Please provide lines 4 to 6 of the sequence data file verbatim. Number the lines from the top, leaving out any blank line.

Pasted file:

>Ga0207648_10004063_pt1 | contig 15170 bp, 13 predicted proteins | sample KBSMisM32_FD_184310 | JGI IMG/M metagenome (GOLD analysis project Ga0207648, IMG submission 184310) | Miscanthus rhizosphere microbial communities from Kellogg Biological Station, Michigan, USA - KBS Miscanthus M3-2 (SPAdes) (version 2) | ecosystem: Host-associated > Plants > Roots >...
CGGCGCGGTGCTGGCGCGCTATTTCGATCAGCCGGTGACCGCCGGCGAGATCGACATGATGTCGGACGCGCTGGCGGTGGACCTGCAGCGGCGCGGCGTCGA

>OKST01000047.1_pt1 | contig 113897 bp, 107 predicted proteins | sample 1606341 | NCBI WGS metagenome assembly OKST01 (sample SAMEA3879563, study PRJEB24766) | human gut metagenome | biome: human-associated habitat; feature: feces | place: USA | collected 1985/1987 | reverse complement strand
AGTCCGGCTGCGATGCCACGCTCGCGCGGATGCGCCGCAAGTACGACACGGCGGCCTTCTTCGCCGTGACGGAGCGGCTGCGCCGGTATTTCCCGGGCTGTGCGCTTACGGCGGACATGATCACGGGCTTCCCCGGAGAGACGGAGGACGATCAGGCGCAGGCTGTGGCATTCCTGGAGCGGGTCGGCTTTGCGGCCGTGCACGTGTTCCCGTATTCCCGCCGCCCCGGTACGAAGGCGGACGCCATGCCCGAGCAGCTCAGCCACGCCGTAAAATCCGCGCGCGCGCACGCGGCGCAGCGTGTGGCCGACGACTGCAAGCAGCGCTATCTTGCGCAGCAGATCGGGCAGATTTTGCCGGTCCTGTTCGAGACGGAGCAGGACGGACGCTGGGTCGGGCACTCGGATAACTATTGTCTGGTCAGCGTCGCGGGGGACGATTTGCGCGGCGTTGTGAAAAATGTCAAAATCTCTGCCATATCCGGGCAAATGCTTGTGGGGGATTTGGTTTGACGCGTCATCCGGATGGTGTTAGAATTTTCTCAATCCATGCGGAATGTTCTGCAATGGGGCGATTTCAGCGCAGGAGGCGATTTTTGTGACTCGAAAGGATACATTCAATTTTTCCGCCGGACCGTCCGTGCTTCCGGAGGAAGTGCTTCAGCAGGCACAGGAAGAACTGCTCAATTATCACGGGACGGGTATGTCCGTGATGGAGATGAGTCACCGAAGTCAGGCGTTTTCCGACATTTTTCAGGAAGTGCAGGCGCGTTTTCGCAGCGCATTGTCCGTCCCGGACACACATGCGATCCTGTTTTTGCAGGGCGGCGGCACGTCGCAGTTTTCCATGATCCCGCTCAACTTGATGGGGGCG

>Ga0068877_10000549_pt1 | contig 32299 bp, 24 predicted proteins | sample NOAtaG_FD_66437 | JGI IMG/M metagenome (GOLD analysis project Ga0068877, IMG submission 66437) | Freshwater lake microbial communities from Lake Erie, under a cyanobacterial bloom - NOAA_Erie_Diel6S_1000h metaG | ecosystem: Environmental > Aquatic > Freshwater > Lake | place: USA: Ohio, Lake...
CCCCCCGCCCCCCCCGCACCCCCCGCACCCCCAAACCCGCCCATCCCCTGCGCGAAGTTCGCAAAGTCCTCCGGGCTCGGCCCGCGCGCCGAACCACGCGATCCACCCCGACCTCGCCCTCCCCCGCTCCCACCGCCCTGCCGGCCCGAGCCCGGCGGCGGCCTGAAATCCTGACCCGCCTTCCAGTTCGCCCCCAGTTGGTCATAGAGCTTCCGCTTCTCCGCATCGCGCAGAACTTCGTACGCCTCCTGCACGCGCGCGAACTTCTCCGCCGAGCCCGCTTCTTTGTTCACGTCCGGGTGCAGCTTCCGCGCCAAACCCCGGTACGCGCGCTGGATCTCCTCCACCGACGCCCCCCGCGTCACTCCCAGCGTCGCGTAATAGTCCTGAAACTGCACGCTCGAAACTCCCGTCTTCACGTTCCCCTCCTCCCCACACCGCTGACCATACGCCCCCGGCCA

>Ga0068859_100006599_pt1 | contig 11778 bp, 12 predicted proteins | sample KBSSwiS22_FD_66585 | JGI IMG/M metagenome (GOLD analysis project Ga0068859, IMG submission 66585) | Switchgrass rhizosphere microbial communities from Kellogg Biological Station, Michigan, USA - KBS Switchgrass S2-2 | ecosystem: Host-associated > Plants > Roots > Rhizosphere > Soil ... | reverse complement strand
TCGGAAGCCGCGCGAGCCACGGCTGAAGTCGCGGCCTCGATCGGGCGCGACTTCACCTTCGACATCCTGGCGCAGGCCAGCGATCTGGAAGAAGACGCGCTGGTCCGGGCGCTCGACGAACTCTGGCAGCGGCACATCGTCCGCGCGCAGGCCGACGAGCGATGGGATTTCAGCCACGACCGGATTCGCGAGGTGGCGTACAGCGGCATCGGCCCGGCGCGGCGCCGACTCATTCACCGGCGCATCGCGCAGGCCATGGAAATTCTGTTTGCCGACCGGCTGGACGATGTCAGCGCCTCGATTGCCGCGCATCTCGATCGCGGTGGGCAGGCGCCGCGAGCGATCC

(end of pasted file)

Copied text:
AGTCCGGCTGCGATGCCACGCTCGCGCGGATGCGCCGCAAGTACGACACGGCGGCCTTCTTCGCCGTGACGGAGCGGCTGCGCCGGTATTTCCCGGGCTGTGCGCTTACGGCGGACATGATCACGGGCTTCCCCGGAGAGACGGAGGACGATCAGGCGCAGGCTGTGGCATTCCTGGAGCGGGTCGGCTTTGCGGCCGTGCACGTGTTCCCGTATTCCCGCCGCCCCGGTACGAAGGCGGACGCCATGCCCGAGCAGCTCAGCCACGCCGTAAAATCCGCGCGCGCGCACGCGGCGCAGCGTGTGGCCGACGACTGCAAGCAGCGCTATCTTGCGCAGCAGATCGGGCAGATTTTGCCGGTCCTGTTCGAGACGGAGCAGGACGGACGCTGGGTCGGGCACTCGGATAACTATTGTCTGGTCAGCGTCGCGGGGGACGATTTGCGCGGCGTTGTGAAAAATGTCAAAATCTCTGCCATATCCGGGCAAATGCTTGTGGGGGATTTGGTTTGACGCGTCATCCGGATGGTGTTAGAATTTTCTCAATCCATGCGGAATGTTCTGCAATGGGGCGATTTCAGCGCAGGAGGCGATTTTTGTGACTCGAAAGGATACATTCAATTTTTCCGCCGGACCGTCCGTGCTTCCGGAGGAAGTGCTTCAGCAGGCACAGGAAGAACTGCTCAATTATCACGGGACGGGTATGTCCGTGATGGAGATGAGTCACCGAAGTCAGGCGTTTTCCGACATTTTTCAGGAAGTGCAGGCGCGTTTTCGCAGCGCATTGTCCGTCCCGGACACACATGCGATCCTGTTTTTGCAGGGCGGCGGCACGTCGCAGTTTTCCATGATCCCGCTCAACTTGATGGGGGCG

>Ga0068877_10000549_pt1 | contig 32299 bp, 24 predicted proteins | sample NOAtaG_FD_66437 | JGI IMG/M metagenome (GOLD analysis project Ga0068877, IMG submission 66437) | Freshwater lake microbial communities from Lake Erie, under a cyanobacterial bloom - NOAA_Erie_Diel6S_1000h metaG | ecosystem: Environmental > Aquatic > Freshwater > Lake | place: USA: Ohio, Lake...
CCCCCCGCCCCCCCCGCACCCCCCGCACCCCCAAACCCGCCCATCCCCTGCGCGAAGTTCGCAAAGTCCTCCGGGCTCGGCCCGCGCGCCGAACCACGCGATCCACCCCGACCTCGCCCTCCCCCGCTCCCACCGCCCTGCCGGCCCGAGCCCGGCGGCGGCCTGAAATCCTGACCCGCCTTCCAGTTCGCCCCCAGTTGGTCATAGAGCTTCCGCTTCTCCGCATCGCGCAGAACTTCGTACGCCTCCTGCACGCGCGCGAACTTCTCCGCCGAGCCCGCTTCTTTGTTCACGTCCGGGTGCAGCTTCCGCGCCAAACCCCGGTACGCGCGCTGGATCTCCTCCACCGACGCCCCCCGCGTCACTCCCAGCGTCGCGTAATAGTCCTGAAACTGCACGCTCGAAACTCCCGTCTTCACGTTCCCCTCCTCCCCACACCGCTGACCATACGCCCCCGGCCA